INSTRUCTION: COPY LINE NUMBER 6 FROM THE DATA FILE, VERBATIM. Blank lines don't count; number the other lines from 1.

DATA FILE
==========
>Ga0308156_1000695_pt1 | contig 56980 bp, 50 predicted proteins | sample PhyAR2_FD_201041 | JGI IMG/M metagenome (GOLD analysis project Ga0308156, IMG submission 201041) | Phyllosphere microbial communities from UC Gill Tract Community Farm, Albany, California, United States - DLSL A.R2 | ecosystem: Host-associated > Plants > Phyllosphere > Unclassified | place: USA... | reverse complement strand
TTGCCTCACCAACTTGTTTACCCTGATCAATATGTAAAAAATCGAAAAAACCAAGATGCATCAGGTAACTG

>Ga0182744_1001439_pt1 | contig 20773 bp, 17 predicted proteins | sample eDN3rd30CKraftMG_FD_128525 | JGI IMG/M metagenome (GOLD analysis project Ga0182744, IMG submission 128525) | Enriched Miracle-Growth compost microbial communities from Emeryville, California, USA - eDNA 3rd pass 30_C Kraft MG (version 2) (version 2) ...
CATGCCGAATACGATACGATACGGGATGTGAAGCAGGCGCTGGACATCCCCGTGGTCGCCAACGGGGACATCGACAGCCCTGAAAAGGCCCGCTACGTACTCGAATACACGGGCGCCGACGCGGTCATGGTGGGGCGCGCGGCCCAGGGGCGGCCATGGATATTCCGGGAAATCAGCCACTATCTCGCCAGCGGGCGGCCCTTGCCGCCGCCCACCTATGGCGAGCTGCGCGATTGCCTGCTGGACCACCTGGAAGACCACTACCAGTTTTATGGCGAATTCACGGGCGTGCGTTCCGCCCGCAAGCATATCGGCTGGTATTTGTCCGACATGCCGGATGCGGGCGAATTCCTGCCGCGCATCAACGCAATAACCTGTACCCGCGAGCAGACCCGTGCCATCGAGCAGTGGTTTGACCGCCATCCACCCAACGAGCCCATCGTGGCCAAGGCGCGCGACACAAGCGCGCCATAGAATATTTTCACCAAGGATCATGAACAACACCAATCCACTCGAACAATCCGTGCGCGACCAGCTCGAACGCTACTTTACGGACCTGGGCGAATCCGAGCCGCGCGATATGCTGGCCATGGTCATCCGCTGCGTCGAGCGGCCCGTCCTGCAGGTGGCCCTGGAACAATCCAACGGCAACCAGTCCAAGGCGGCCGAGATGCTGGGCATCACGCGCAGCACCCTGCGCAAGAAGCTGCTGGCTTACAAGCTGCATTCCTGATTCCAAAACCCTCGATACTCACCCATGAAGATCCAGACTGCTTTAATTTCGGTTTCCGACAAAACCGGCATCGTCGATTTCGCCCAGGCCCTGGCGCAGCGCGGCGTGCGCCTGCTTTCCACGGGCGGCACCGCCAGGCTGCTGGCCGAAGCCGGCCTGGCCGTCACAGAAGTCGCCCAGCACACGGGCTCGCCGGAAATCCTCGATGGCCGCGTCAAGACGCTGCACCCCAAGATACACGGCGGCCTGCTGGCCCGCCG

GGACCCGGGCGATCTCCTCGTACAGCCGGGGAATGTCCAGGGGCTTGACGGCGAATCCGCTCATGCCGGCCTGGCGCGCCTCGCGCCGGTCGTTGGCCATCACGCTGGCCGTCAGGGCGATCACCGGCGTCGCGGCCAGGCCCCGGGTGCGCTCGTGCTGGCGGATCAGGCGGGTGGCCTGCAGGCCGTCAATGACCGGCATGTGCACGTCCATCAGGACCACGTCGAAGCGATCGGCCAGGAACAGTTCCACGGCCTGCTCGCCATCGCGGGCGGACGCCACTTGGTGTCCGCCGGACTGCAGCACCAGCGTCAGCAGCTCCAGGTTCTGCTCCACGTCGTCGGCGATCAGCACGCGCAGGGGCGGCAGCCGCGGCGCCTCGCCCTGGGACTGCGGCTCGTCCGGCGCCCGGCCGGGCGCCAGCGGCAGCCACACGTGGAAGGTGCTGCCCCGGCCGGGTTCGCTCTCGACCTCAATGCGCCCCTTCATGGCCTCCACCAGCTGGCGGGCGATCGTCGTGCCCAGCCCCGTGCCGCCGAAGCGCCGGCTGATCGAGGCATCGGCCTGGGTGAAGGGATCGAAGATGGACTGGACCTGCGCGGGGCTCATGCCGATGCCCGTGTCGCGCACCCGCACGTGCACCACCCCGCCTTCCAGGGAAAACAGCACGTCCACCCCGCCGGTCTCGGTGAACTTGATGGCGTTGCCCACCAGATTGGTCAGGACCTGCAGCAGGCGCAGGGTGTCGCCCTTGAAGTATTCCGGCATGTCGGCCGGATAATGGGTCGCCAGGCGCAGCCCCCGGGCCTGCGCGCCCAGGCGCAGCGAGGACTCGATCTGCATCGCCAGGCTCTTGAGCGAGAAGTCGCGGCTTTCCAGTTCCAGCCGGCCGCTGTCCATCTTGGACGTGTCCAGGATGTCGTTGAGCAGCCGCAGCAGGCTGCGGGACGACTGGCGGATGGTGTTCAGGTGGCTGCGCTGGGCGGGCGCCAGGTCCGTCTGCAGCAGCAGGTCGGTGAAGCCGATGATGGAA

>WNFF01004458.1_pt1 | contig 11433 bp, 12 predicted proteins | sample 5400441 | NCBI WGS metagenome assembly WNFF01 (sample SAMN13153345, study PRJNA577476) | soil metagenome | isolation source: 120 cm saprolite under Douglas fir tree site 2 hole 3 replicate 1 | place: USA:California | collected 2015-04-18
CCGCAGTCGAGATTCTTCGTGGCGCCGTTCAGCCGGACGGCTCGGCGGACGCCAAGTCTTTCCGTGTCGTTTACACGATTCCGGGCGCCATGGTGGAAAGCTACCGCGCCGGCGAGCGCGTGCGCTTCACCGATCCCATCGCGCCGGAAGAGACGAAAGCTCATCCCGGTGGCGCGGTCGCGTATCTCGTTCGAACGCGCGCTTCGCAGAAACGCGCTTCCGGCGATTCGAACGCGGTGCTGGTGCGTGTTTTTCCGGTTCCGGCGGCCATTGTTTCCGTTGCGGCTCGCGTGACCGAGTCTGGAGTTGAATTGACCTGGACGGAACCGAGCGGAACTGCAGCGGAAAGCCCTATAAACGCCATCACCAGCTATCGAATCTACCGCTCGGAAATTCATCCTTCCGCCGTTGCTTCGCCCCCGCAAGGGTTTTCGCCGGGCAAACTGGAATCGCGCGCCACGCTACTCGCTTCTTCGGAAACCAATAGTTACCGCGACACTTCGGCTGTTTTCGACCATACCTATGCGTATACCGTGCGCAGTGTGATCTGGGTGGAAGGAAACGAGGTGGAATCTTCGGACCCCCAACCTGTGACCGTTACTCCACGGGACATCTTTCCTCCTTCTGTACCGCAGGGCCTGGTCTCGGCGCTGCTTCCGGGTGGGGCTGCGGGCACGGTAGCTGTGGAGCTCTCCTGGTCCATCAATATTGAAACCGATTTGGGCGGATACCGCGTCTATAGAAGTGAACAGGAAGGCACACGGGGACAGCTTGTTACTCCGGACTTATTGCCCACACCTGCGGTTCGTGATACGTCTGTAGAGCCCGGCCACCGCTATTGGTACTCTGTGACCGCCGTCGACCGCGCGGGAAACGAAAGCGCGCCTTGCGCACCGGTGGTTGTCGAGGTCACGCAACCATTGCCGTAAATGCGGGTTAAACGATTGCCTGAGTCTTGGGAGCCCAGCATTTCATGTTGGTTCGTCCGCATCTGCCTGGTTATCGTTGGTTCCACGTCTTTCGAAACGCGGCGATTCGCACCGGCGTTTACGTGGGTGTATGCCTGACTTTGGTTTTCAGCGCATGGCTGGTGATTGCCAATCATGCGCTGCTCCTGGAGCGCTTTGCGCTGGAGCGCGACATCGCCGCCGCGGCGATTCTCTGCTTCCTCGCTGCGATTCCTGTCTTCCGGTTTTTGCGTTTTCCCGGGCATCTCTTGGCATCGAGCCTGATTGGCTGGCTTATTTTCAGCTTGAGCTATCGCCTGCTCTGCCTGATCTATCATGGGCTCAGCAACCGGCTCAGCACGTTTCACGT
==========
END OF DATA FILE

>WNFF01004458.1_pt1 | contig 11433 bp, 12 predicted proteins | sample 5400441 | NCBI WGS metagenome assembly WNFF01 (sample SAMN13153345, study PRJNA577476) | soil metagenome | isolation source: 120 cm saprolite under Douglas fir tree site 2 hole 3 replicate 1 | place: USA:California | collected 2015-04-18